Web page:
We’re all Going on a Shipwrecking Hunt

Published February 28th, 2022 We’re all Going on a Shipwrecking Hunt Published in: Historical

Shipwrecks conjure up images of pirates and smugglers and Cornwall has certainly got a long history and association with these. Although not all shipwrecks were plundered and subsequently sunk many were the result of bad storms that saw their demise.

The coastline is a fabulous place to explore not just for its stunning scenery but also for its many shipwrecks located off the dramatic coast. There are said to be 6,000 ships wrecked off Cornwall’s 250 miles (400km) of coast. These ship graveyards are found amongst hidden coves.

The notorious coast around the Lizard Peninsula is dubbed “The Graveyard of Ships.”

The Seven Stones Reef off Land’s End alone has wrecked 200 ships. Another notorious reef is the Runnel Stone, just south of Land’s End. In the 43 years from 1880, thirty steamers were wrecked there. Shipwrecks are valuable to Cornwall; they provide a unique environment for fish and shellfish to reside. This results an abundance of fish around the Cornish shores.

Some of the numerous shipwrecks that can be seen around the coast are:

Booby’s Bay – SV Carl

This German sailing ship went down during World War I, it is located near Trevose Head. It is thought to have gone down in a storm.

The ship is called the SV Carl and was wrecked on 7th October 1917. It was being towed to London to be broken up for scrap and broke its tow. Most of the ship was salvaged, and she was left to rot on the beach. What remains is in pretty good condition despite being under sand all these years.

It is sometimes exposed in the winter or at low tide depending on the level of sand.

Land’s End - RMS Mulheim

Located in a little-known cove is a cargo vessel, it was shipwrecked here about 16 years ago.At the time it was transporting 2,200 tonnes of scrap car plastic from Cork, in Ireland to Lubeck, Germany. When apparently the captain’s trouser leg got caught in a lever, he fell over and was knocked unconscious. The other more plausible story is he got intoxicated and passed out. When he woke up the ship was floating in the direction of the coast and struck the jagged rocks.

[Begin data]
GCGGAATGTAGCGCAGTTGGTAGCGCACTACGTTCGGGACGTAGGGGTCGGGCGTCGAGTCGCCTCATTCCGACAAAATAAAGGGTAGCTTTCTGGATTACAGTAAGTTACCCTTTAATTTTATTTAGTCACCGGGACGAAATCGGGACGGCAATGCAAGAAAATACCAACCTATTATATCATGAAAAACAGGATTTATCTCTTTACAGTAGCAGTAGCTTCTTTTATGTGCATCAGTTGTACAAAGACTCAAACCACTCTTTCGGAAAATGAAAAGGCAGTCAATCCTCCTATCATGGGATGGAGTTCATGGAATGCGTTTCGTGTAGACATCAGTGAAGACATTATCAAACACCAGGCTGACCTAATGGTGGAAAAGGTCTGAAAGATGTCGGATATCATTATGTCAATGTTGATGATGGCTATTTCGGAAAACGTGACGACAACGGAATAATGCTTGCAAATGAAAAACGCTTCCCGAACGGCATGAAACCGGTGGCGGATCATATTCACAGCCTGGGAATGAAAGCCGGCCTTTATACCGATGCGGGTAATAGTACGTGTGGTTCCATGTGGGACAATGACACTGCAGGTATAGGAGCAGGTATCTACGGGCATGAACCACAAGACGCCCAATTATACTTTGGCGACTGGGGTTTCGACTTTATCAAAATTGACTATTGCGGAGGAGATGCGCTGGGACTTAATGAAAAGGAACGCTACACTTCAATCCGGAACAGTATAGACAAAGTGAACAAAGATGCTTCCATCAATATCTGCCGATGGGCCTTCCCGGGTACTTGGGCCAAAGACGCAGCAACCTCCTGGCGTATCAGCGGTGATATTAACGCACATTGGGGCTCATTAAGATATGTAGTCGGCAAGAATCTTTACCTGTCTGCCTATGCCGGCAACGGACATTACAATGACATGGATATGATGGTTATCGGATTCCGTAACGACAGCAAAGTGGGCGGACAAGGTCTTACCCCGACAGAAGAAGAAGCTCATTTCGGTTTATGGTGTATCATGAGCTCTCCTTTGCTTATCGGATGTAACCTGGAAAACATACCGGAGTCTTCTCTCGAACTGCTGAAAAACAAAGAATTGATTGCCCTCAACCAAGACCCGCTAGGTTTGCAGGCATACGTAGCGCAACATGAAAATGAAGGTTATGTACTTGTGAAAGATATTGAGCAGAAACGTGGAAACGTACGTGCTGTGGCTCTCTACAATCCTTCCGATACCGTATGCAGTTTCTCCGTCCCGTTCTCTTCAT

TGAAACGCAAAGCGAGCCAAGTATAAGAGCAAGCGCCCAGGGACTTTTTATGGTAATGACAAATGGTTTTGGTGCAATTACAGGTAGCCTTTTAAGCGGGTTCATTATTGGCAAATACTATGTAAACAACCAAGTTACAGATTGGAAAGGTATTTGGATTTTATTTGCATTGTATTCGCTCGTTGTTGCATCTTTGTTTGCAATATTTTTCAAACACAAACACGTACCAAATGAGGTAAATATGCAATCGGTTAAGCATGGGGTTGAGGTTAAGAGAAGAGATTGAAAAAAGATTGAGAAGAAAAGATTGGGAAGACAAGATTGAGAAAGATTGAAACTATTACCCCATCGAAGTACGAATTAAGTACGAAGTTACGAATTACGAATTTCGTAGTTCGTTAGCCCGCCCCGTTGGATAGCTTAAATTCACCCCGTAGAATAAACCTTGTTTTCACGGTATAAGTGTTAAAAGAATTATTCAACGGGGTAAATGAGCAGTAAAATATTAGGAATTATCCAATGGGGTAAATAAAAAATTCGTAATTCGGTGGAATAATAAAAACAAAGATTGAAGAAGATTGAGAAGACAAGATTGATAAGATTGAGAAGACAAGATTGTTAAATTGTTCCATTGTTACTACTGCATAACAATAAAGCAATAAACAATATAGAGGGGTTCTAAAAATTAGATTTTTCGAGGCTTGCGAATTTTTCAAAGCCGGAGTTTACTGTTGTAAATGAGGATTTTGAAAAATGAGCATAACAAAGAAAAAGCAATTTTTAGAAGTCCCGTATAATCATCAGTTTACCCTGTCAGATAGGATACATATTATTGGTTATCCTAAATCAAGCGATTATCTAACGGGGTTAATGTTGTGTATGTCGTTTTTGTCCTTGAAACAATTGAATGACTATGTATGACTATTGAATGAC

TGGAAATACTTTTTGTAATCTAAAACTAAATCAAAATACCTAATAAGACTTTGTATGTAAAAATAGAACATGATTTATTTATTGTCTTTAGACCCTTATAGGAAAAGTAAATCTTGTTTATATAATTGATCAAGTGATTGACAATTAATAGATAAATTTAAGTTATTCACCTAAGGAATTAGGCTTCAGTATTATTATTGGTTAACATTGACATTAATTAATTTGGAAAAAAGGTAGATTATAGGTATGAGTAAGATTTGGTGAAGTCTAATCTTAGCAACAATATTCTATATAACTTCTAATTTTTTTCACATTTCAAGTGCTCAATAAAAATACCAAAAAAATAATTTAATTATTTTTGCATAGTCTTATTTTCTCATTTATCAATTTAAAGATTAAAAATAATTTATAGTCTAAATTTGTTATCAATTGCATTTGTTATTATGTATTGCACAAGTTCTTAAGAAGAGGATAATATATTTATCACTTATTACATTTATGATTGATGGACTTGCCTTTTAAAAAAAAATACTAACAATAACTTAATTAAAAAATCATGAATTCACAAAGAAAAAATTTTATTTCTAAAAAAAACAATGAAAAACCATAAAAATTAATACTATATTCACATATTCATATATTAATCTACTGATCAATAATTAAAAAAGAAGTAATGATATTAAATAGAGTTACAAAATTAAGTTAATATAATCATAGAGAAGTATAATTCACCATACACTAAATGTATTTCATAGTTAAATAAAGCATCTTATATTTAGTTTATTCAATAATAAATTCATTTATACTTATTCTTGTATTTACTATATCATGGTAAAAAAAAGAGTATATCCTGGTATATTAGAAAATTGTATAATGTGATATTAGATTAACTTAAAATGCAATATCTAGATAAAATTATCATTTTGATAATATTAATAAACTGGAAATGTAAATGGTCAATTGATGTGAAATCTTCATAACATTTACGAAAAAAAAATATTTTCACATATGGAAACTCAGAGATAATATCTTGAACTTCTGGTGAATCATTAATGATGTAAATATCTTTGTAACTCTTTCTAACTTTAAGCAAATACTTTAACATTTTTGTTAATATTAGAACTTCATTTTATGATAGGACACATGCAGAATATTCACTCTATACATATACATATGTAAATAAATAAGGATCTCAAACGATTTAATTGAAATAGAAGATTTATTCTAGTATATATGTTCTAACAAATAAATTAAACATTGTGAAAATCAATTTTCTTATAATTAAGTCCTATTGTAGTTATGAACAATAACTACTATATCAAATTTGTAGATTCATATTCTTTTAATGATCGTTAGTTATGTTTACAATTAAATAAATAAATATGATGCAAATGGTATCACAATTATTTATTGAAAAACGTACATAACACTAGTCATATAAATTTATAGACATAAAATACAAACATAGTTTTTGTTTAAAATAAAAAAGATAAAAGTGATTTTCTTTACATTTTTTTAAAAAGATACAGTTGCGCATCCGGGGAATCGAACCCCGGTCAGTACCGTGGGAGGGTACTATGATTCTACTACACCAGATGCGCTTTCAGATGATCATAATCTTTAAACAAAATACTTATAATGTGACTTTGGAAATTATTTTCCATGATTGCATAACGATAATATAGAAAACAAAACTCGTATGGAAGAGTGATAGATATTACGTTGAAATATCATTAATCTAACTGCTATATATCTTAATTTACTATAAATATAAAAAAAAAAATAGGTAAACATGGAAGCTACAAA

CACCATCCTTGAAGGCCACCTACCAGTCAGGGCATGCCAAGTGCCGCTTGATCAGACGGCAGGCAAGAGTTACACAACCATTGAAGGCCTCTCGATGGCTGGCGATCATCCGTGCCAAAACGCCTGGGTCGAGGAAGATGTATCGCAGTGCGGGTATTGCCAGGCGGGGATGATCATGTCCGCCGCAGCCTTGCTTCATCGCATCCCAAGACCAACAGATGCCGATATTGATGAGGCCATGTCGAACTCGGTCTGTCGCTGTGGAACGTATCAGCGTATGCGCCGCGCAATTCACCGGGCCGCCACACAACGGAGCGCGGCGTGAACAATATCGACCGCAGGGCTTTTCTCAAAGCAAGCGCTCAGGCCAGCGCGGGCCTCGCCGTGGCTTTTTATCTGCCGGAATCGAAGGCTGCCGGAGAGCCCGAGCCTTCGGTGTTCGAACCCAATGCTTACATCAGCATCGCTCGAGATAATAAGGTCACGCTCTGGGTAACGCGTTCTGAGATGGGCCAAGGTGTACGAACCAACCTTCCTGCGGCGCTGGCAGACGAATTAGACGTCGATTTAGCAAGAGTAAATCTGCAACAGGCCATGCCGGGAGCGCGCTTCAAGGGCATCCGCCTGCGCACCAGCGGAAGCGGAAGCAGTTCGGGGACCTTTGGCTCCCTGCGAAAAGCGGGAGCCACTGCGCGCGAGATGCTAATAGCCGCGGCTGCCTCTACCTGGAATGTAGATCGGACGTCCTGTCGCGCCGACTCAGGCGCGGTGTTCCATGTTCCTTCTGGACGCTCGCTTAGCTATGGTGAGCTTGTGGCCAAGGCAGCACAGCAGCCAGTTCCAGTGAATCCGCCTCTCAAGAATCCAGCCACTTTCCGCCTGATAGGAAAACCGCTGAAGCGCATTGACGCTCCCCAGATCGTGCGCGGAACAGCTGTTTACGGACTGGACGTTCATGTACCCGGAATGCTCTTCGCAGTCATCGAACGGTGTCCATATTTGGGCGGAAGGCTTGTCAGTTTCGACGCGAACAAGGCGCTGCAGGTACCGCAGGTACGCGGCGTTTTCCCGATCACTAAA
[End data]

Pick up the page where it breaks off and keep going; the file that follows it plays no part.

When it struck ground, it measured 294ft. Thankfully all six of the Polish crew members were lifted to safety and merely treated for shock. Sadly, the ship’s hull was punctured and leaked diesel into the ocean along with much of the plastics and car scrap metal it was caring; causing a significant amount of damage to local sea life.

There was a major salvage operation to remove as much of the cargo as they could. You can capture an excellent view of the wreck from the cliffs above; or if feeling up to the challenge you can climb down to the cove via a steep cliff path for a more thorough look.

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In the waters of Castle Beach are the remains of a German submarine UB-128, it was most likely wrecked after the first World War ended. It was heavily salvaged, but it breaks the surface at low water. The fragments of five other boats can be seen at low tide on Castle Beach.

Maenporth Beach is home to the wreck of the Ben Asdale, a freezer trawler. On the evening of 30th December 1978, the crew were offloading fish into the hold of a Russian factory ship. When she went to cast off her stern rope fouled her rudder and as a result would not respond to her helm, the hydraulic steering completely failed. She was incapable of resecuring to the anchored Antarctica owing to fierce gales. The anchor failed to hold, and they were adrift at sea and struck the jagged rocks.

A Mayday was sent, and locals seeing the drama emerging risked their lives in the treacherous seas to rescue the crew members. A rescue helicopter, despite the appealing conditions managed to winch eight crewmen to safety. Unfortunately, three crewmen lost their lives trying to swim to shore.

At low water, you can walk around to the remains, till visible is a large deck winch, the ships eight cylinder diesel engine and some other small pieces of its superstructure remain.

Holywell Bay – SS Francia

For more than 100 years this ship has revealed itself in the sands of this gorgeous bay. It is believed the remains are of the SS Francia, a 700-ton steam-powered Argentinean coaster, although this has been unconfirmed. It encountered it demise after setting out from Newquay with a cargo of coal, in 1917.

A large amount of the vessel is thought to have been salvaged, and the remains are what can be seen.

Northcott Mouth – SS Belem